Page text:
Muslim Men: On Love, Nurturance, Care, and Fulfillment

Marcia Inhorn
May 18, 2016

From April 15-17, Yale hosted an international conference on the theme “Muslim Men: On Love, Nurturance, Care, and Fulfillment.” This conference, sponsored by the Edward J. and Dorothy Clarke Kempf Memorial Fund and the Council for Middle East Studies at the MacMillan Center, featured research from scholars working in 14 different countries. Marcia Inhorn, William K. Lanman, Jr. professor of anthropology and international affairs at Yale University, and Nefissa Naguib, professor of anthropology at the University of Oslo in Norway, convened the conference, and will soon publish an edited volume on the same theme. Both professors have worked in the Middle East and North Africa region for many years, and specialize in gender studies among other fields. They organized this conference in particular to unite scholars from around the world who study masculinity among Muslims, noting that this area of scholarship is still quite under-explored.

In particular, Professors Inhorn and Naguib aim to confront stereotypes of Muslim men as violent, patriarchal, and distant, and problematize the links made between these perceived traits and Islam. In her introduction to the conference, Professor Naguib acknowledged that these realities exist, but argued that “there seems to be no room for normal, everyday Muslim men.” Professor Inhorn seconded this notion in her introduction, stating that one main goal for the conference was to “pay attention to men’s sense of fulfillment, what makes them happy,” and to capture the ways Muslim men “conduct themselves in a caring and nurturing mode as sons, husbands, fathers, friends, and community members.” The conference presenters do so in a variety of different contexts, demonstrating through their research how Muslim men not only practice love, nurturance, and care, but also how these behaviors help them define what it is to be a man.

Gustavo Barbosa, professor of anthropology at the London School of Economics, finds, for example, that what it means to be a man changes over the generations among Palestinian men living in Lebanon’s Shatila refugee camp. Whereas previous generations of men practiced their masculinity by engaging in armed struggle on behalf of Palestine, today’s young men find other ways of being men, such as attempting to marry and build homes for their families. In Central Asia, Aina Begim finds that Kazakhstani men, the overwhelming majority of whom identify as Muslim, understand this identity not in terms of piety, but in terms of providing for their families and caring for their extended kin.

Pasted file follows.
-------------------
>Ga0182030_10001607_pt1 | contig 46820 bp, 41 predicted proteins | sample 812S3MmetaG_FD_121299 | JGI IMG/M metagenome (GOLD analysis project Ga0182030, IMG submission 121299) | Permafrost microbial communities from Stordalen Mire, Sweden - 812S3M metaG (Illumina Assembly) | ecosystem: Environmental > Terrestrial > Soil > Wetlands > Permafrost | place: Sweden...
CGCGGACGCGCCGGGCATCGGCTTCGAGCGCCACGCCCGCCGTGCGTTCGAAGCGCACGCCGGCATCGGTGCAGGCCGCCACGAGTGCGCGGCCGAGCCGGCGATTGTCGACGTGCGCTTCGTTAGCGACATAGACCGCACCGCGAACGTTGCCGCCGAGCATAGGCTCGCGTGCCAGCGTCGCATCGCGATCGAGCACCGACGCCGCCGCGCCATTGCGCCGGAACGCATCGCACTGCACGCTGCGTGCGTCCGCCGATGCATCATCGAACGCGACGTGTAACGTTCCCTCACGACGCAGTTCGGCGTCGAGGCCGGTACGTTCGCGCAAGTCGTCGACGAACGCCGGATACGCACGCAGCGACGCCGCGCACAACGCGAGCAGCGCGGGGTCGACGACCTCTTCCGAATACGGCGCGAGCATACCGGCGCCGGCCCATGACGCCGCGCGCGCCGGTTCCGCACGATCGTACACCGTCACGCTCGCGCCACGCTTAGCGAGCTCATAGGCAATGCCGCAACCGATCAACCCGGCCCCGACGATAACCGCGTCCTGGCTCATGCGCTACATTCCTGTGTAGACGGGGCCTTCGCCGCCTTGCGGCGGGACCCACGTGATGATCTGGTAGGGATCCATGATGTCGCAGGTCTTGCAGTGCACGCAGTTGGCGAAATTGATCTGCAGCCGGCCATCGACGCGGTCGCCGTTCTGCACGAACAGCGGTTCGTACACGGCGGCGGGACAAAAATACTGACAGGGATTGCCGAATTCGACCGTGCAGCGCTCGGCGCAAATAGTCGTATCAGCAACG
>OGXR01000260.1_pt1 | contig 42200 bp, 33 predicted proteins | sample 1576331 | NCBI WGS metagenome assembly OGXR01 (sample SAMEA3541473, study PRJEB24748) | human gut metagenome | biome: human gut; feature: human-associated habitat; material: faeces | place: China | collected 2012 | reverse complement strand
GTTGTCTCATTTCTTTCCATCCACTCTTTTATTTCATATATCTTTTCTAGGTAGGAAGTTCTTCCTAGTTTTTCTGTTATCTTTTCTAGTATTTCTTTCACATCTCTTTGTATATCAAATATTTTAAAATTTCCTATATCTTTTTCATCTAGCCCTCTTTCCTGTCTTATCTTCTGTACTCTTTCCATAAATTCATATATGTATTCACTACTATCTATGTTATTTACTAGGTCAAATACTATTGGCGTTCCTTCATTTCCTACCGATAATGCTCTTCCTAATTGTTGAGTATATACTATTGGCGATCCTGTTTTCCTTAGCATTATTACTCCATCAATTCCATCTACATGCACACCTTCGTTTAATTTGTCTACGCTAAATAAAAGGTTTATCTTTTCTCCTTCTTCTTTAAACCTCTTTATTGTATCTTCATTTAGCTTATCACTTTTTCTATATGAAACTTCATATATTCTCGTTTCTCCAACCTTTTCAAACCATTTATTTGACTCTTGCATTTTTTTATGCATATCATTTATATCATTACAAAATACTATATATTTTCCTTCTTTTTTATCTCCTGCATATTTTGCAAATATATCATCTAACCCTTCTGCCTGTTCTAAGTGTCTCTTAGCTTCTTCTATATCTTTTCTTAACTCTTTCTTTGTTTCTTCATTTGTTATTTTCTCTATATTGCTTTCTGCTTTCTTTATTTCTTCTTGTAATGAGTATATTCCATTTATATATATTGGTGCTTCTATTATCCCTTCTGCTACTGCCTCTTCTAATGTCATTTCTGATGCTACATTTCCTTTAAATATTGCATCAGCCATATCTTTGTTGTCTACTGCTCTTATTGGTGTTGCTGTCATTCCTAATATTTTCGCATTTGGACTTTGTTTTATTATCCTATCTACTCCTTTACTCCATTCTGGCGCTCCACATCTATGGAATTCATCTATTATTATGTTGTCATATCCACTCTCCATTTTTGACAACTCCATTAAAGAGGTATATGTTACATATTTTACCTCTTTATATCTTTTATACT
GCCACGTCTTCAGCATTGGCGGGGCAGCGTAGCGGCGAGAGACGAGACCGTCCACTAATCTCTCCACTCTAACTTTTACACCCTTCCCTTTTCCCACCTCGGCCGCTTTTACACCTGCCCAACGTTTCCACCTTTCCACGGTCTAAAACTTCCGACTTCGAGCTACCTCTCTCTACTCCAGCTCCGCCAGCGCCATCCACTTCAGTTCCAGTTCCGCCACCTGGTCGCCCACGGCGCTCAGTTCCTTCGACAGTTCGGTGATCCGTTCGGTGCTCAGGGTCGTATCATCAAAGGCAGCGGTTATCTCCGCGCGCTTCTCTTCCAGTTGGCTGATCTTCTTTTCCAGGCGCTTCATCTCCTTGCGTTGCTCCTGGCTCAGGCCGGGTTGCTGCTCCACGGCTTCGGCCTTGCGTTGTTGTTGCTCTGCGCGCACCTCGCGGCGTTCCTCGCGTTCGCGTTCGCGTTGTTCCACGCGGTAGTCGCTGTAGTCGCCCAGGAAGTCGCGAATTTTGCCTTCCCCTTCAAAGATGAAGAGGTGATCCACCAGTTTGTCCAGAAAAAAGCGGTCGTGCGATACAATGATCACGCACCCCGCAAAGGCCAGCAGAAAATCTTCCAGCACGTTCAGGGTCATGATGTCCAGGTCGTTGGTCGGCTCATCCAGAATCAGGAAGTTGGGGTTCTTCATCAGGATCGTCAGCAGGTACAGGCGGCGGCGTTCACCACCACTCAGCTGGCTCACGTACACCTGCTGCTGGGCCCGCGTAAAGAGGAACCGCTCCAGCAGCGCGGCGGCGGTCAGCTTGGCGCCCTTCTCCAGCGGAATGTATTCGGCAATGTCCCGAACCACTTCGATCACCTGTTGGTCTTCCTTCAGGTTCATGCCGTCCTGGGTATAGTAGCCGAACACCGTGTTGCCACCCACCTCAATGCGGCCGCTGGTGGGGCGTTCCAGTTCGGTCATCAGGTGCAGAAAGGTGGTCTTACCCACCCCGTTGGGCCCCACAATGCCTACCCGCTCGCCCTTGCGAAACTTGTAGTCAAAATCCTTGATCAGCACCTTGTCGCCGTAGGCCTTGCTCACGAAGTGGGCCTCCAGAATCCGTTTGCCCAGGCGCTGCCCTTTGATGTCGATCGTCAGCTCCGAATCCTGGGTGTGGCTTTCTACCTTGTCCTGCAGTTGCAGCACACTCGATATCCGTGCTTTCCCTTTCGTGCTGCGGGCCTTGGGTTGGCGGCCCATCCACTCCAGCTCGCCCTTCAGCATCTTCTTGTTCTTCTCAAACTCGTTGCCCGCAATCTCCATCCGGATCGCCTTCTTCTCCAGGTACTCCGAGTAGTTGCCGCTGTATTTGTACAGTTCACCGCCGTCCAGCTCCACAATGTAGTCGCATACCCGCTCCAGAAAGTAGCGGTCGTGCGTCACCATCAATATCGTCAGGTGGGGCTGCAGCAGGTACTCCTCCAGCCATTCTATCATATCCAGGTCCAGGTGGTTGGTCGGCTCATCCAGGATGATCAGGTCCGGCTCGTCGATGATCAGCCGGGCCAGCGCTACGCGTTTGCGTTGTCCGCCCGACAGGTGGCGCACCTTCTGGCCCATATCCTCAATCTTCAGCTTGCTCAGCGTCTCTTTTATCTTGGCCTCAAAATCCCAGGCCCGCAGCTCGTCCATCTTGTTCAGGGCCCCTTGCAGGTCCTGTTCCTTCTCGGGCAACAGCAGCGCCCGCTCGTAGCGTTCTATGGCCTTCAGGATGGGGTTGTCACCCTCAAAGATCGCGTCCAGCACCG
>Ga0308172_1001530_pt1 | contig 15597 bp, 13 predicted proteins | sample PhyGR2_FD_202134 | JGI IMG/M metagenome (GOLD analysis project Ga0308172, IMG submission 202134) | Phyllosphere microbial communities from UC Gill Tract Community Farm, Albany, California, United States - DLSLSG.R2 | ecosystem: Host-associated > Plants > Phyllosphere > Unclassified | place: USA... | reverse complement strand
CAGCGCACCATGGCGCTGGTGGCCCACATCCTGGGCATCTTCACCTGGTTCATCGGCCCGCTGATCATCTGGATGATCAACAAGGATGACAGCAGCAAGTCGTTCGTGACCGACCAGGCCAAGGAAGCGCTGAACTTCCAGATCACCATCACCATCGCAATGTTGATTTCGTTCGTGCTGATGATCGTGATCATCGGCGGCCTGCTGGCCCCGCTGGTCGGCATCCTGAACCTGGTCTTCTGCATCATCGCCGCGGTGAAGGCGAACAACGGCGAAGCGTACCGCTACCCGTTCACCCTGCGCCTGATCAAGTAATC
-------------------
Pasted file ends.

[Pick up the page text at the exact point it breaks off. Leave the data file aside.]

The notion that caring for one’s family is part of what it means to be a Muslim man is also found in Norway, where Professor Naguib interviewed recently arrived Syrian refugees living in Kirkenes, the town closest to the border between Russia and Norway. She investigated “how the global remapping of human lives influences and perhaps alters the expectations of intimate relationships,” and found that, specifically concerning Syrian Muslim men’s relationships with their children, this time of crisis allowed for new forms of hope and caregiving to emerge. These men expressed to Professor Naguib that they left Syria because of the love they have for their children, and that even in this entirely alien situation they are still trying their hardest to care for their families. Finally, in the United States, Professor Inhorn explores what it means to be a Muslim man experiencing “reproductive exile” in “Arab Detroit,” the city of Dearborn, Michigan. Many men in this city encounter a number of struggles in their daily lives, including their own infertility. Their double exile is produced by the fact that they cannot return to their countries of origin, but they also cannot access technologies such as in vitro fertilization that would make it possible for them to become fathers. These men do not aim to reproduce in order to fulfill a stereotypical conception of Arab patriarchy, but because they love their wives and want to make families with them. Professor Inhorn even finds that in cases in which a man’s infertility cannot be overcome, he will offer to divorce his wife so that she may make a family with another man.

Overall, this conference opens the door for emerging scholarship on Muslim men and masculinity. Its participants contend that scholars of gender and Islam should write about the humanity of Muslim men, how they practice their masculinity by caring and providing for their families, even in times of amazing distress. Counteracting portrayals of Muslim men as terrorists and misogynists, these scholars demonstrate that, from Brazil to Afghanistan and Egypt to Indonesia, Muslim men define themselves as men through love, nurturance, and care.  

Written by Lizzy Berk, Graduate Student, Anthropology 2020